Marines endure trial by water during jungle training
CAMP GONSALVES, Japan - Boots pack the soft jungle mud as the battalion moves through the trees. Eyes scan the area in search of the next obstacle that stands in the way.
Marines with 3rd Battalion, 1st Marine Regiment, completed endurance training Feb. 12 at the Jungle Warfare Training Center, Camp Gonsalves.
The Jungle Warfare Training Center was established in order to train military personnel how to maneuver and engage in combat while in a jungle environment, according to Staff Sgt. David L. Cole, chief instructor with JWTC, Camp Gonsalves, Marine Corps Base Camp Smedley D. Butler, Marine Corps Installations Pacific.
“We have approximately 17,500 acres separated between four training areas,” said Cole. “We use these areas to train personnel how to make use of skills such as engaging an enemy in combat, conducting reconnaissance, sharpening survival skills, communication, casualty care, patrol and various other skills in a jungle environment.”
During the endurance test, the Marines maneuvered through a four-mile trail. During their movement, the Marines encountered obstacles such as waist-deep water and mud, rope bridges, trenches, simulated enemy encounters, and a simulated casualty event, in which they were required to move a simulated victim with the help of a stretcher.
Through the hardships, the Marines built on their teamwork and camaraderie, according to Sgt. Shawn M. Gleason, a rifleman with Company I, 3rd Bn., 1st Marines, currently assigned to 4th Marines, 3rd Marine Division, III MEF, under the unit deployment program.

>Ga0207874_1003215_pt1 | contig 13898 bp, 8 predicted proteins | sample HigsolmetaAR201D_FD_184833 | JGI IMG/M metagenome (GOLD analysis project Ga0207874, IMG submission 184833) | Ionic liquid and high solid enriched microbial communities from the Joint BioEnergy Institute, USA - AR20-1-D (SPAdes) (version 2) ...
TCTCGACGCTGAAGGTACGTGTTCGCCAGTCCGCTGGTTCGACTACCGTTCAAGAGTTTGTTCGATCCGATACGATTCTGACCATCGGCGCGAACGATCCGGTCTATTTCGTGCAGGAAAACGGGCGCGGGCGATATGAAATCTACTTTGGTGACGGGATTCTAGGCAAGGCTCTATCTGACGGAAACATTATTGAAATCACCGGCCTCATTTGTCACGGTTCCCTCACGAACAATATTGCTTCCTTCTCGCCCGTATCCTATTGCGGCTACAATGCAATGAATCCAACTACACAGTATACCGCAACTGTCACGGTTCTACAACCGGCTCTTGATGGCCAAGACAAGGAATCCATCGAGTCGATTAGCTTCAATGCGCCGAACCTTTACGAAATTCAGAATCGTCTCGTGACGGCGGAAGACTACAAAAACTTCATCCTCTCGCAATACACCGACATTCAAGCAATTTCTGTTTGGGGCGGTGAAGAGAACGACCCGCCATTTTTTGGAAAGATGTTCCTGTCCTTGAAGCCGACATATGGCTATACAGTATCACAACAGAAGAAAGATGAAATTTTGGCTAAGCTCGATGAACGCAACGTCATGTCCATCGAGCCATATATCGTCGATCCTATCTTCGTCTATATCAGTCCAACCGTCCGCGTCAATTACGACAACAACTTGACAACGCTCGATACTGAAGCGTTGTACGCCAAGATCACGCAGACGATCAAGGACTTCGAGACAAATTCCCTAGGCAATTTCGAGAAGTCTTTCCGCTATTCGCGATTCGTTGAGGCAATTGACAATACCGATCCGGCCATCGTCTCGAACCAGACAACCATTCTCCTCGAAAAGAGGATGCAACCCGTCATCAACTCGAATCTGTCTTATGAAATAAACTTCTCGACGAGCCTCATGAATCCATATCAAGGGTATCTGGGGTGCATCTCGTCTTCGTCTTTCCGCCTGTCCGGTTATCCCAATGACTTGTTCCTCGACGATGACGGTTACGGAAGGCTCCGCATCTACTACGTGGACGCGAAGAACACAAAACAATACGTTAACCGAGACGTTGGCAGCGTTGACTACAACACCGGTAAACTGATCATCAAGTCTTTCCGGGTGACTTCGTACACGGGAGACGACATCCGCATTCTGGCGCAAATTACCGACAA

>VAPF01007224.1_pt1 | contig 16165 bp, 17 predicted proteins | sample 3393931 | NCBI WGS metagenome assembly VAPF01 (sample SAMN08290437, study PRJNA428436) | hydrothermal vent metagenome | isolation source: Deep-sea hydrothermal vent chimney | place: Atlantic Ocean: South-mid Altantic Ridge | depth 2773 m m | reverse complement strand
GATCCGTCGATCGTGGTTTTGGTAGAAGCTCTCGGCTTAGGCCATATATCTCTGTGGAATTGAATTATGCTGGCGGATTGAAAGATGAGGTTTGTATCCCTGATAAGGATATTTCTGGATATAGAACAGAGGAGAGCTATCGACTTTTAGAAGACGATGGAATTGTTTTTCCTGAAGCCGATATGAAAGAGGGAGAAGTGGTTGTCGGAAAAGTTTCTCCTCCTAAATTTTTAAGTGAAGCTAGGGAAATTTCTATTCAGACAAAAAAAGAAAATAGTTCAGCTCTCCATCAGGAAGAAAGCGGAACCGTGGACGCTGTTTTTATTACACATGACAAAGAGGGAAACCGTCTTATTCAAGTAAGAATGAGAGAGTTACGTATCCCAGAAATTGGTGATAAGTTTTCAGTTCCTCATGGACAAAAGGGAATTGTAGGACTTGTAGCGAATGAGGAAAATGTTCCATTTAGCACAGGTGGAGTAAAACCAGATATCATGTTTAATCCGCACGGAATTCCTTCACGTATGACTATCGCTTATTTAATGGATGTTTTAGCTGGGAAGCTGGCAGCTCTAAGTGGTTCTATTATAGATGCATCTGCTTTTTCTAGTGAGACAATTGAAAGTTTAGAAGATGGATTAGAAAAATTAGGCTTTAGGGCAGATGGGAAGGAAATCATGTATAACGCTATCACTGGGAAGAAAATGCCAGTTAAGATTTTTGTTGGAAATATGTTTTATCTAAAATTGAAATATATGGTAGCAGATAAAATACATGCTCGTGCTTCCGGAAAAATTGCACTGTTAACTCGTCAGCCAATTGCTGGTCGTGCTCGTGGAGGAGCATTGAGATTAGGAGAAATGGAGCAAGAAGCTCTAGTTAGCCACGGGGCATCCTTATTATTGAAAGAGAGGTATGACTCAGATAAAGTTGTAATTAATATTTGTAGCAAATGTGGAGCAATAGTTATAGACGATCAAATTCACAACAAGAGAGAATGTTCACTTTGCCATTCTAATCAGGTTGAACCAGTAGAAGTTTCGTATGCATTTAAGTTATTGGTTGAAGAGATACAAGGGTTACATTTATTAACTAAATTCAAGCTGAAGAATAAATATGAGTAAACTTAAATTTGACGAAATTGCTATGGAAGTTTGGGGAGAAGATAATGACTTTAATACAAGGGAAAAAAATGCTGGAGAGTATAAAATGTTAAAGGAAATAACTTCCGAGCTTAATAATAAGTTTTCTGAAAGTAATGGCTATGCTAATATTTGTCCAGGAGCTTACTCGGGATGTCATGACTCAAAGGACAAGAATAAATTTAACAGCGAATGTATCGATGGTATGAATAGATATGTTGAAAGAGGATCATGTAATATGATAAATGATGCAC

“This training made the Marines test their limits and help each other to achieve their goal,” said Gleason. “When you begin to think you can’t do something, you begin to be able to rely on the Marines to your left and right help you push through your limits and beyond.”
The training ensures that the unit will improve unit cohesion, as well as efficiency by requiring the Marines to work together, according to 1st Lt. Scott D. Suess, a platoon commander with the unit.
“Everyone needs to (work) in order to reach the goal in this kind of training,” said Suess. “The leaders are right there with their Marines, enduring the same obstacles with them and helping them to solve the problems and achieve the mission.”
At the end of the training, the Marines cleaned themselves and their equipment and returned to their barracks, eagerly anticipating the next time they could participate in the training.
“I’d love to do this test again if we have the opportunity,” said Suess. “If we do, we’ll be trying to beat our time for getting it done from today.”
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